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State grant finances 19 new surveillance cameras for Huntington Station

Surveillance cameras, like these at Depot Road and

Surveillance cameras, like these at Depot Road and First Avenue in Huntington Station, will be upgraded under a state grant that also provides for installation of 19 new cameras.  Credit: Newsday / John Paraskevas

Nineteen new surveillance cameras will be installed in Huntington Station, allowing police to monitor activity in real time following two stabbings in the area and complaints from business owners about street safety.  

The cameras are coming courtesy of a $180,000 state grant, which will also pay for upgrading cameras put in place over the past 15 years, officials said.

State Sen. Jim Gaughran (D-Northport) procured the money from the State and Municipal Facilities Program, after being approached by Democratic Huntington Town Board member Joan Cergol and members of the Huntington Station Business Improvement District (BID).

The grant will allow for new cameras in and outside the business improvement district and then allow officials to "have the ability to integrate all of these cameras through one system that can be accessed by everybody, most importantly the police,” Gaughran said.

Cergol said concern over two stabbings in Huntington Station earlier this year made the cameras a priority.

In January a 16-year-old boy was stabbed inside the Burger King in the Big H Shopping Center and then in April another teen was stabbed in the buttocks by three males on bicycles on the corner of Depot Road and First Avenue, where one of the new cameras is expected to be installed.

“I have been aware of the pressing need to upgrade the cameras,” Cergol said. “The stabbings this year underscored the urgency for them.”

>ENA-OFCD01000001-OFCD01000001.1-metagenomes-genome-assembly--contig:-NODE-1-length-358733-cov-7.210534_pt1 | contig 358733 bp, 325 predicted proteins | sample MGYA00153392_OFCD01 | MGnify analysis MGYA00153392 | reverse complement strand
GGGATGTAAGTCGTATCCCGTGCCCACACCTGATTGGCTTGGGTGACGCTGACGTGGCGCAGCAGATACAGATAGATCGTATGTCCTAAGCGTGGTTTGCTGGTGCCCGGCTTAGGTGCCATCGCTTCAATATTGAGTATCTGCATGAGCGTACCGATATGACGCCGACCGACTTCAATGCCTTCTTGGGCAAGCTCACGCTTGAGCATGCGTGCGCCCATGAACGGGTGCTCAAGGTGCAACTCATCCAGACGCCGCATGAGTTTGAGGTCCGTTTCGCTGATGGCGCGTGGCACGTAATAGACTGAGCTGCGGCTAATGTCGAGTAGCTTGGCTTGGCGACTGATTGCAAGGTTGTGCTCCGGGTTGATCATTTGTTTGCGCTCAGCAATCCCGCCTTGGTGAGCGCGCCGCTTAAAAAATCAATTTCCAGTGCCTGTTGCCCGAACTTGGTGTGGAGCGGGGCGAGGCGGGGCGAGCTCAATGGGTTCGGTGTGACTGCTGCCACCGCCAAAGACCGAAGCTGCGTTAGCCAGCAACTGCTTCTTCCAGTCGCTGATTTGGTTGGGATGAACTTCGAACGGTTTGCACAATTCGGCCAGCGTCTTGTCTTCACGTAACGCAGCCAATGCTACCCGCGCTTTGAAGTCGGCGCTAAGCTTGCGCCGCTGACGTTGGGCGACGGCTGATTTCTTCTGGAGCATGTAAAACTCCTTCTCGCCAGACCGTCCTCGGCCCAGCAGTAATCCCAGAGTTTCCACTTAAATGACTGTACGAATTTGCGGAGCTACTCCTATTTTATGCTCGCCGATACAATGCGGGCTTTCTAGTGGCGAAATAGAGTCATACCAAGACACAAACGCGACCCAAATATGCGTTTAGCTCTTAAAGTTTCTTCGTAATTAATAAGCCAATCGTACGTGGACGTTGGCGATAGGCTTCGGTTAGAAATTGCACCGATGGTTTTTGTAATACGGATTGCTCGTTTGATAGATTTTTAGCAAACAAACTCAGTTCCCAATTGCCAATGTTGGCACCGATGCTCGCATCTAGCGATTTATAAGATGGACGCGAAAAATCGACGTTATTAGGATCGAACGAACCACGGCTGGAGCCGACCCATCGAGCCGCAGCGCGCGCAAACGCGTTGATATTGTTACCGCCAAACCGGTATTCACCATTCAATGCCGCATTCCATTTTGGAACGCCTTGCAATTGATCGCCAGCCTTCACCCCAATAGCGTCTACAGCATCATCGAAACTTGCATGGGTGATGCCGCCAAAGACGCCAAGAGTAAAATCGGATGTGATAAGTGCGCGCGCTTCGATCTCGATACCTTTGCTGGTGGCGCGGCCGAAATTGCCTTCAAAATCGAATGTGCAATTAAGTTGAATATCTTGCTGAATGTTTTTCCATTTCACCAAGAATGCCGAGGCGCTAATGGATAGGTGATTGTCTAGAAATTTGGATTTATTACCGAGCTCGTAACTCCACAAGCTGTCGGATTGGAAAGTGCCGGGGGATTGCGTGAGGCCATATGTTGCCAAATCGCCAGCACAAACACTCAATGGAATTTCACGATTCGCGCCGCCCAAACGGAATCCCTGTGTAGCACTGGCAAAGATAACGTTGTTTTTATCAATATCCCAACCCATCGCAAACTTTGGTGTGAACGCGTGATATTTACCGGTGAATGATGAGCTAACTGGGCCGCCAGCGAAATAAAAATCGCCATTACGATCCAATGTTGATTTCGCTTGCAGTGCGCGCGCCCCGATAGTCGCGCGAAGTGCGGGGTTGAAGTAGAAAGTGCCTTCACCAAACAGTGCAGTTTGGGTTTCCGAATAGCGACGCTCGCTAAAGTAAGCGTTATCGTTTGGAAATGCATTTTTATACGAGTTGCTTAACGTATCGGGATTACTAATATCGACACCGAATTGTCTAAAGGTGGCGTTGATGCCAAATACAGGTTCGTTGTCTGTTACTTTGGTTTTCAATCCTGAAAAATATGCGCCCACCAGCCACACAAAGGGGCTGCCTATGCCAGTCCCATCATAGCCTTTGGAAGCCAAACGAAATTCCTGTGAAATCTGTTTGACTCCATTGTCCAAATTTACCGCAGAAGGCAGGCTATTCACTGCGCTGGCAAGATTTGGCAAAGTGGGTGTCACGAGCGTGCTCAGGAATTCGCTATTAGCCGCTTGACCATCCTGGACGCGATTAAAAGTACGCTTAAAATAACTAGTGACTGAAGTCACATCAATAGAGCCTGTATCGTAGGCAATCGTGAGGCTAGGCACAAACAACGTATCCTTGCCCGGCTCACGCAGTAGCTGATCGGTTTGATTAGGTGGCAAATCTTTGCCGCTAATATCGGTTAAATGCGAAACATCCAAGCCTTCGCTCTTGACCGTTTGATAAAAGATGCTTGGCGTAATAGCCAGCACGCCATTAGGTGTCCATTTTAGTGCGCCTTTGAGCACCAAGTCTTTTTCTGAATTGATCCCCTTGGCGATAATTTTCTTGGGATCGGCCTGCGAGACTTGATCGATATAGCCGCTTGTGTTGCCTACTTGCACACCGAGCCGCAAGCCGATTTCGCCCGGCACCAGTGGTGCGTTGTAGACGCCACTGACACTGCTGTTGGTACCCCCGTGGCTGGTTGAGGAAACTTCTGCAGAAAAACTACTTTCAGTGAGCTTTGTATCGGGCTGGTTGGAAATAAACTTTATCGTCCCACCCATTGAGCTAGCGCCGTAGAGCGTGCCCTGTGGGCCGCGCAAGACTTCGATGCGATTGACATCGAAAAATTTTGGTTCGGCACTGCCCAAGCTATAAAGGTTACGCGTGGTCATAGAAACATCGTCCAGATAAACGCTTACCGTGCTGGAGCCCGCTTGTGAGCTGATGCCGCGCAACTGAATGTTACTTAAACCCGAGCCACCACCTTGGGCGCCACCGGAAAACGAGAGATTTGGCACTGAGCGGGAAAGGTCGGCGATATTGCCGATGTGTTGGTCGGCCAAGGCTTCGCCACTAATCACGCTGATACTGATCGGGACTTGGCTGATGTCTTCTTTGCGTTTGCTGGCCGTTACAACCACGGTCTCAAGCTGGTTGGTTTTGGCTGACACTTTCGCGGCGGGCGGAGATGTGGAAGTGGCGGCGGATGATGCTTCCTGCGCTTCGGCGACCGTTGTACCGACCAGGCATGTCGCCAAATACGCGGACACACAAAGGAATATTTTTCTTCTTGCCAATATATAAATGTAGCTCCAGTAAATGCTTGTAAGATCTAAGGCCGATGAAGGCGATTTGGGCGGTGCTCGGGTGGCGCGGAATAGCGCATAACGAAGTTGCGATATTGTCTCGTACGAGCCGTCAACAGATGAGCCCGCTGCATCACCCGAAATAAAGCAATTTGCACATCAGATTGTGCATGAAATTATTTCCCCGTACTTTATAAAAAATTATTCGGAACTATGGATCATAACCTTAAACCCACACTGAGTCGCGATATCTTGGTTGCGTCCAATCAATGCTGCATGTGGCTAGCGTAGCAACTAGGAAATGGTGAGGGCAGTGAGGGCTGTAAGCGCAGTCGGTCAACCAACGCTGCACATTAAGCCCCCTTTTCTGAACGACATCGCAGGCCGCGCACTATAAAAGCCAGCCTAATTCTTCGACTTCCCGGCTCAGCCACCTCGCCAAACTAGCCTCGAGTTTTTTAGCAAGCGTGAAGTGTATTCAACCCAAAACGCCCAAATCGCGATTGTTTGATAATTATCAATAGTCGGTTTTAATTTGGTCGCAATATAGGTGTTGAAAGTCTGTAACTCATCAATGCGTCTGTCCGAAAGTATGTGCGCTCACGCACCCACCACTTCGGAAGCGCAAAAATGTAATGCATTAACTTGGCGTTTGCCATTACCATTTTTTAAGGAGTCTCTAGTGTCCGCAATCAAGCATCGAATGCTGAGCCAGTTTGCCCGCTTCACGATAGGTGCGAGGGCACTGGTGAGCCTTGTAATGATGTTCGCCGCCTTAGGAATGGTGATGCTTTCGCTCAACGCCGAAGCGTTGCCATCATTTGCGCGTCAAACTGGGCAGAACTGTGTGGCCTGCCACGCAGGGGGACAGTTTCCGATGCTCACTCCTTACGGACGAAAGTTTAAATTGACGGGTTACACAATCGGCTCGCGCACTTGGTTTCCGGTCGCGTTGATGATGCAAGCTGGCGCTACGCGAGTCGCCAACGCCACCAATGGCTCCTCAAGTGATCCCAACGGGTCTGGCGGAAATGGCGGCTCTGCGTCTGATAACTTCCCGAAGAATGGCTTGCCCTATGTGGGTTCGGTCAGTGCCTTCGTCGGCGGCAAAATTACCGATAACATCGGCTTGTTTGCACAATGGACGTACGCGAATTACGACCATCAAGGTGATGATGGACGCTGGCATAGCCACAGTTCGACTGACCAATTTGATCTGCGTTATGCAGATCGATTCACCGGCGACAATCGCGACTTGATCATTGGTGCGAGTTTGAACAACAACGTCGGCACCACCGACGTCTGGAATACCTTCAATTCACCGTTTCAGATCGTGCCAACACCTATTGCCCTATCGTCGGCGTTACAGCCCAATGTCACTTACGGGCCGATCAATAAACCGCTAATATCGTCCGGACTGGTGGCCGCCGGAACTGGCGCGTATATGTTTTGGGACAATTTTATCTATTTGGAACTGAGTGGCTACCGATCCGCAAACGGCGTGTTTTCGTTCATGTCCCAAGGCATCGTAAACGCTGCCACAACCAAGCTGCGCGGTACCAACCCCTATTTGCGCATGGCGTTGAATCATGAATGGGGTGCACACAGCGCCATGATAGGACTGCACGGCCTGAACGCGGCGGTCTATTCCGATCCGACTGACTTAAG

In a statement, Suffolk County Police Commissioner Geraldine Hart said the cameras will benefit law enforcement, businesses and residents.

“Installing additional security cameras in Huntington Station is an important addition to our crime reduction strategy as we work to continue to drive crime down beyond historic lows,” Hart said. "This is a pivotal step as we continue to enhance our Real Time Crime Center’s ability to access surveillance in real time throughout the county.”  

Steve Conte, president of the Huntington Station BID, said the zone includes areas north to the Big H Shopping Center, south to some streets to Jericho Turnpike, east to Depot Road and 17th Street and west to West Hills Road and Jericho Turnpike, and has 67 cameras that are operational but outdated. He said besides upgrading those cameras, he’s looking forward to cameras being added at the Five Corners intersection.

The regional leader of CVS Pharmacy, Chuck Klinkenberg, recently addressed the town board, expressing concerns about a store at the intersection where day laborers and other men congregate on the sidewalk.

“It’s going to be nice to get things updated,” Conte said. “It’s been a long time coming. This will make things more uniform and work better.”

Huntington Town Supervisor Chad Lupinacci said the new cameras, which will be monitored by police, will be a welcome addition.

“We expect the additional cameras to help our Department of Public Safety expand their abilities in assisting law enforcement as they address various issues facing the community,” he said.

The BID and town will decide the new locations of the cameras, Gaughran’s office said. The money should be available to the BID by January so that a contract can be put out for competitive bid.

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